By Kunle Akogun
In another desperate attempt to truncate the steady academic progress being recorded at the University of Ilorin, the National Secretariat of the Academic Staff Union of Universities (ASUU) has unilaterally imposed what could simply be described as ill-advised, mischievous and vexatious sanctions on this flagship of the nation’s education sector.
Following a meeting of its National Executive Council (NEC) at the Nnamdi Azikiwe University, Awka, Anambra state mid-January, the union sought to ostracize the University of Ilorin from the nation’s academic community, citing flimsy and baseless “acts of lawlessness, arbitrariness, violation of human and trade union rights, and persecution of loyal members”.
The union alleged that “contrary to the law and despite the ruling of the National Industrial Court, the university has continued to prevent the union from functioning on its campus”. It stated further that Unilorin “has also continued to forcefully collect check-off money from academics of the university in the name of the union without remitting it to the union”.
Having charged the university with these offences and convicted it on all counts, the union went ahead to impose the sanctions on the university administration. According to it, “For the duration of the sanctions, academic staff of the University of Ilorin will no longer enjoy the cooperation, collaboration or participation of academics of other Nigerian public universities, in (sundry) areas of academic and related activities”.
These include teaching, research and supervision of students; setting, moderating or assessment of examinations; external assessment for professional cadre appointments or promotions; sabbatical, visiting, part-time and adjunct appointments; accreditation of institutions, colleges, programmes and courses; collaborative research; attendance of learned conferences, society workshops, seminars and other related activities; peer review of journal articles and patronage of journals; and so forth.
As if the union is not contented with being the accuser, the prosecutor and the judge in its own case, it has also arrogated to itself the power of enforcer of these laughable sanctions while also spelling out ill-conceived penalties for violators of the sanctions.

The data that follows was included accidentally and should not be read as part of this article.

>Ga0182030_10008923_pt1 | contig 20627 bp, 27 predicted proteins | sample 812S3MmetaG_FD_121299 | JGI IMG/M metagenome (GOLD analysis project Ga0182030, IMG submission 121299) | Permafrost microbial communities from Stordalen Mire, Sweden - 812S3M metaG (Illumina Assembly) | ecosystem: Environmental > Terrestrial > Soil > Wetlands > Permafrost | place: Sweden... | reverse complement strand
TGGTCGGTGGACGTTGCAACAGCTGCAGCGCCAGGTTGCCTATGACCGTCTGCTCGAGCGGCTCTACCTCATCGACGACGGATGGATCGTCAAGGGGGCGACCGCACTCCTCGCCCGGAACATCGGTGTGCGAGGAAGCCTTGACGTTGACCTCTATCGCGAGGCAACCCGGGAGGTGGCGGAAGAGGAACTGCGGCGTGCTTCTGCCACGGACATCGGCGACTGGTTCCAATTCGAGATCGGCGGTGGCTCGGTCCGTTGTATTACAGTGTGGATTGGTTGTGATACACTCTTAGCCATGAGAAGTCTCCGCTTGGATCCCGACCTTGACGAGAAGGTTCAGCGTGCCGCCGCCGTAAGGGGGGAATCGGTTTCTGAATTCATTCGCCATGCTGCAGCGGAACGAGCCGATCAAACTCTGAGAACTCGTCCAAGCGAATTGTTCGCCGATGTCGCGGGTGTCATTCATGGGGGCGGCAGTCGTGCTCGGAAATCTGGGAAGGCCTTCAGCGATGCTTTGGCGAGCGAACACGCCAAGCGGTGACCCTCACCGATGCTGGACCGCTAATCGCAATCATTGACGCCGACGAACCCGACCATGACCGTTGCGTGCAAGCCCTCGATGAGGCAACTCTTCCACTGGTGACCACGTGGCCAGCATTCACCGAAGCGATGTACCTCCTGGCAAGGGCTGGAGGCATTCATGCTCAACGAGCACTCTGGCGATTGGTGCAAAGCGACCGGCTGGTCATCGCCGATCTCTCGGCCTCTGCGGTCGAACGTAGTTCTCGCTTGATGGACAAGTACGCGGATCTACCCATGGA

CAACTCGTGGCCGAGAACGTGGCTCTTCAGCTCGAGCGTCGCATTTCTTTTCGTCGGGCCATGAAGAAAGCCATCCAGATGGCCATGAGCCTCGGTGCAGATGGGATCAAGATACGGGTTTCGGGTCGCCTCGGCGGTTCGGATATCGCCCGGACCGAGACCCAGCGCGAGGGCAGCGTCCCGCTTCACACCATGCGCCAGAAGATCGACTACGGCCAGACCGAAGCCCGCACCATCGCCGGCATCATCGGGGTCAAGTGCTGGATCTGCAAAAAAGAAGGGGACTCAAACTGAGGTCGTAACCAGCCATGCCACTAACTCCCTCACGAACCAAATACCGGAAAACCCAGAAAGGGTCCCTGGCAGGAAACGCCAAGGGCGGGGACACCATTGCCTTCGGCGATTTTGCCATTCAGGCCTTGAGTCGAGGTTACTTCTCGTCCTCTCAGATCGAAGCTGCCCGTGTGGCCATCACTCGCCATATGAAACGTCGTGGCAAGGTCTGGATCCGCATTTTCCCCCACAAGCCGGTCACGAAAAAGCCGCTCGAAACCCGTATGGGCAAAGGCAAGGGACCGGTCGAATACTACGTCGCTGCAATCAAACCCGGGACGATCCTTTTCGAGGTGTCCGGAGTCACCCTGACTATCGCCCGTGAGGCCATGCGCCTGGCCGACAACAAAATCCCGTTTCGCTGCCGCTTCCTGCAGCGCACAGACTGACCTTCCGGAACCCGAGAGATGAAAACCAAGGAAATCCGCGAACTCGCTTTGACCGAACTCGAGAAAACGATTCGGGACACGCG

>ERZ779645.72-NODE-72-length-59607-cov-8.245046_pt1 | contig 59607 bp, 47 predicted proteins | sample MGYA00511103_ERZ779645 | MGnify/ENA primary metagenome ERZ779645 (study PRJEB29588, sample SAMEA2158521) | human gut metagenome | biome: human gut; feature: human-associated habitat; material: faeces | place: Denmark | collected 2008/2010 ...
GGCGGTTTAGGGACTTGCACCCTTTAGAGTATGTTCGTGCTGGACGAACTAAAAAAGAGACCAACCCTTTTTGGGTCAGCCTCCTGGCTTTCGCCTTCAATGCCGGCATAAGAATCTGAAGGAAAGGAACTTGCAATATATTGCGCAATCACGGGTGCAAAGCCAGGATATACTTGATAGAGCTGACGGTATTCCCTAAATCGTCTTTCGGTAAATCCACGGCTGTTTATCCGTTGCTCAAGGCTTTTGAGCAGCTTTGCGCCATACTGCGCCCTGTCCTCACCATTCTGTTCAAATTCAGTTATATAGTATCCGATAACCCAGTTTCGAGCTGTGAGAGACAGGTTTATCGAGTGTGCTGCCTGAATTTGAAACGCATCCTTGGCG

From the tone and intent of its unilateral ‘sanctions’, it is clear that the National ASUU is deliberately pursuing a belligerent agenda, having failed serially in its bid to hijack the Unilorin branch of the union for its anointed gangs, who constitute less than 1 percent of the academic staff of the university. And this type of attitude is a clear threat to the ideals, which the University of Ilorin has built over the years. Unilorin’s credibility, as the bastion of academic stability in the country, is thereby being assaulted.
Since the ASUU-orchestrated crisis erupted in 2001, the union has consistently put up a belligerent posture, spurning all forms of reconciliatory moves. Its intention, since then, has been to destabilize the University of Ilorin.
The Union unwittingly exposed its main motive with its complaint that the university has “continued to forcefully collect check-off money from academics of the university … without remitting it to the union”.
It is becoming obvious that members’ check-off dues are the main grouse. For, in one breath, you claim you have suspended the Unilorin branch of the union and in another you still expect check-off dues remittance from the same suspended branch?